How will Allegion balance leading- versus bleeding-edge offerings? What is the vetting process and how do you balance innovation and reliability?
Eckersley: The interesting thing about this space we’re in is I don’t actually think you can balance either of those two things, whether it’s cutting edge or prov-en technologies. The space we operate in requires we provide almost bulletproof solutions to our customers’ requirements. The beauty is if you look at some innovations coming in our industry that we’re leading, many of them are applications of what was bleeding-edge technology maybe two or three years ago that has proven itself in other industries but can now become what is called innovative technology in our space.
A perfect example is the concept of virtual credentials, where using some-thing other than a plastic card or mechanical key in gaining access to an office building or your home seems and is purported as a bleeding-edge technology for our industry. Yet mobile devices have been used for similar technology, using either NFC or Bluetooth connectivity, with other applications and other industries. That’s handsets or headsets people are using through Bluetooth or credit card transactions in the case of NFC.
In a lot of cases, the bleeding-edge cases are sort of vetting in other industries. We’re taking those technologies, once proven, and integrating them in more robust ways for our industry where we require a more proven or solid foundation.
What about specific verticals? Which markets are particularly attractive or prime for strong growth now?
Eckersley: When you look at this from a global end, there are growth opportunities in almost every vertical. In the United States, we see enormous growth opportunities in multifamily. It’s been well into the double-digits the past year-and-a-half to two years and we see that continuing. We see resurgence in the commercial vertical market, particularly in building or build-out activities within commercial facilities. We’re seeing retrenchment inside existing building facilities that were launched in the early phases of the downturn and now people are focused on new tenants coming in.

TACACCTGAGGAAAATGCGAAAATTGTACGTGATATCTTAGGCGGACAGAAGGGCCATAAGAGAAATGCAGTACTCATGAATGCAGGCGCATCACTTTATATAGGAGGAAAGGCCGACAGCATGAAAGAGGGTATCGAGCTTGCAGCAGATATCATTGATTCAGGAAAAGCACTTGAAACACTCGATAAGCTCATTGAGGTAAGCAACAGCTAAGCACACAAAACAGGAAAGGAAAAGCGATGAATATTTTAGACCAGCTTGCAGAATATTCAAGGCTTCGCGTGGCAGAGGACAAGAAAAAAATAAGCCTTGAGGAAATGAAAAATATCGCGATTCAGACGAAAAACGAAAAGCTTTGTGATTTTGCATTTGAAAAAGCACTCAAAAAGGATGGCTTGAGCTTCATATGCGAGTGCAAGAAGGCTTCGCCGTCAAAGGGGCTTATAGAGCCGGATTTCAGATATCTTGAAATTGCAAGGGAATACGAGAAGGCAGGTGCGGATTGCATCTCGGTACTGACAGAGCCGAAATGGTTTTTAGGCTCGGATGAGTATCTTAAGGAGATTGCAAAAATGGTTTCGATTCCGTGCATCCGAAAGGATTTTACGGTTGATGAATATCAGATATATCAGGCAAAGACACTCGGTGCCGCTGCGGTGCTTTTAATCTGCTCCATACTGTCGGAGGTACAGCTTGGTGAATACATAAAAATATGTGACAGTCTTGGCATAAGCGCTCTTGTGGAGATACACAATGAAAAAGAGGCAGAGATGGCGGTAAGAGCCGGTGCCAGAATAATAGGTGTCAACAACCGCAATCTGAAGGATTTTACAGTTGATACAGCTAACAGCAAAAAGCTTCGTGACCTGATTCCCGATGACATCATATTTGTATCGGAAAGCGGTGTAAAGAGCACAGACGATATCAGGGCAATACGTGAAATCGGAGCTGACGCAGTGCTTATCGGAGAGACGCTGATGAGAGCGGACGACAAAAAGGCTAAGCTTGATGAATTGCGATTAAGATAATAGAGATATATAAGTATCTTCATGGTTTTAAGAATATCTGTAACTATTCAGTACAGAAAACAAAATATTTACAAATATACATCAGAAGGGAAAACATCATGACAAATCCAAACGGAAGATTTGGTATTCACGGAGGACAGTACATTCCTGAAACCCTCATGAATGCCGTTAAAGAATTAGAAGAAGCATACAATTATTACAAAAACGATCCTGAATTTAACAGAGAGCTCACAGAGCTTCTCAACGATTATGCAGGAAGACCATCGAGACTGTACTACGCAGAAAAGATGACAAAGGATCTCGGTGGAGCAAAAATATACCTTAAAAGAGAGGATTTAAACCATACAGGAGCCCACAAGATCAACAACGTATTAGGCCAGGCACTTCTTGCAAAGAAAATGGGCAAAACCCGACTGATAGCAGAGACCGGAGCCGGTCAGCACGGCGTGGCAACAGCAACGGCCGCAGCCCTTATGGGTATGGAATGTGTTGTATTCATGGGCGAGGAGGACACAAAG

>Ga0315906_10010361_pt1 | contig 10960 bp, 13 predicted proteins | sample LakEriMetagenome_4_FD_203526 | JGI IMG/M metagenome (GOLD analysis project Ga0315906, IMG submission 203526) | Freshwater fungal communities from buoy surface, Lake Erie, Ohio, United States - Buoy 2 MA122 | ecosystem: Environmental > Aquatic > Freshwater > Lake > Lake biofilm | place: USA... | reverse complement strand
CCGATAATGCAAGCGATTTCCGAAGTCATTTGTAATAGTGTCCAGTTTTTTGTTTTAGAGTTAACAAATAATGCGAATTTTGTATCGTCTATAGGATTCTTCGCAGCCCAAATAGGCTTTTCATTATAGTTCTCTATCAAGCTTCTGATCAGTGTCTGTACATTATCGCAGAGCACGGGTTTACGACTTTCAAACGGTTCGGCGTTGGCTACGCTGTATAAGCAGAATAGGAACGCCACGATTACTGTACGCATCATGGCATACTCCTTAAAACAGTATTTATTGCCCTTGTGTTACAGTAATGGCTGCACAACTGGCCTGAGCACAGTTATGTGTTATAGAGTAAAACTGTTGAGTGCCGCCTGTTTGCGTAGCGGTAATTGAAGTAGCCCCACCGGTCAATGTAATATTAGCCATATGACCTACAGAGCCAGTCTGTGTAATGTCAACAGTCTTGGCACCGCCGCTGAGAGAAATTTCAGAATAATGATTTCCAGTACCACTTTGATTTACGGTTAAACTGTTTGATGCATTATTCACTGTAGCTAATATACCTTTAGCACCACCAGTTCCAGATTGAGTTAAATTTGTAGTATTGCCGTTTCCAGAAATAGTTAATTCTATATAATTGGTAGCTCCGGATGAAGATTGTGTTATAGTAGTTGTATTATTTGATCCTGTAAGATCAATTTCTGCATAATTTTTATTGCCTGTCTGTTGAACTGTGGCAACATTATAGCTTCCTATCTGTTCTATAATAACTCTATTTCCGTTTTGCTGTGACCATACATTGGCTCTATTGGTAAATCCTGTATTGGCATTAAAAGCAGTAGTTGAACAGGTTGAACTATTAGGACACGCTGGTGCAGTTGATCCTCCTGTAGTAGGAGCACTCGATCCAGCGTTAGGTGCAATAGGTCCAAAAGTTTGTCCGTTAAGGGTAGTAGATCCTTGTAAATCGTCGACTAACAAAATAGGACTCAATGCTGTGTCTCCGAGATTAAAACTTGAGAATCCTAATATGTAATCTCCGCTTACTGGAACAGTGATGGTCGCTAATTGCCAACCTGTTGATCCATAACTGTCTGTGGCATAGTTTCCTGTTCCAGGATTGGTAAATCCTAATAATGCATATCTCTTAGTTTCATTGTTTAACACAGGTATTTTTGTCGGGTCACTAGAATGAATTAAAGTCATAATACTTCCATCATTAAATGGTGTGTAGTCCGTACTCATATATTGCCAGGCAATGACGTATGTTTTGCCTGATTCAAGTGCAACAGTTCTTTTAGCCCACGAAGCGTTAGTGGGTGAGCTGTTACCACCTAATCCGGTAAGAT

There are also markets around the country that haven’t seen any recessionary activities, in New York City for ex-ample where construction continues at a pretty aggressive pace. The higher-education space continues to be a really good opportunity for growth in the Americas market. Even some of the slower-growth institutional spaces like health care, K-12 education and government are showing signs of at least stabilization and, in some cases, low- to mid-single-digit growth opportunities for us.
Coming to you as a security dealer or integrator, what would be your case to make Allegion my primary supplier?
Eckerlsey: First and foremost we hope to be the provider of what we believe are world-class solutions to the problems you’re trying to solve for your customers. That includes things all the way from our mechanical locking and safety products through access control and the seamless integration of those activities over the portfolio products.
We expect to bring more connectivity to our integration partners, so more products that are easier to install and easier to connect to access control systems. We believe the move to cloud-based access control systems is another pretty significant shift coming in the industry. Some of the limitations that exist in the industry now around access control panels and things like that are a big opportunity for us to bring more valuable, connective solutions to our end-user customers, and use the support of the integrators to bring those to the marketplace in a more seamless way.
With our help, integrators can move from largely installation- and maintenance-based to a higher value-add to their end-user customers by bringing more connected, more intelligent solutions to the table.
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· Systems Integration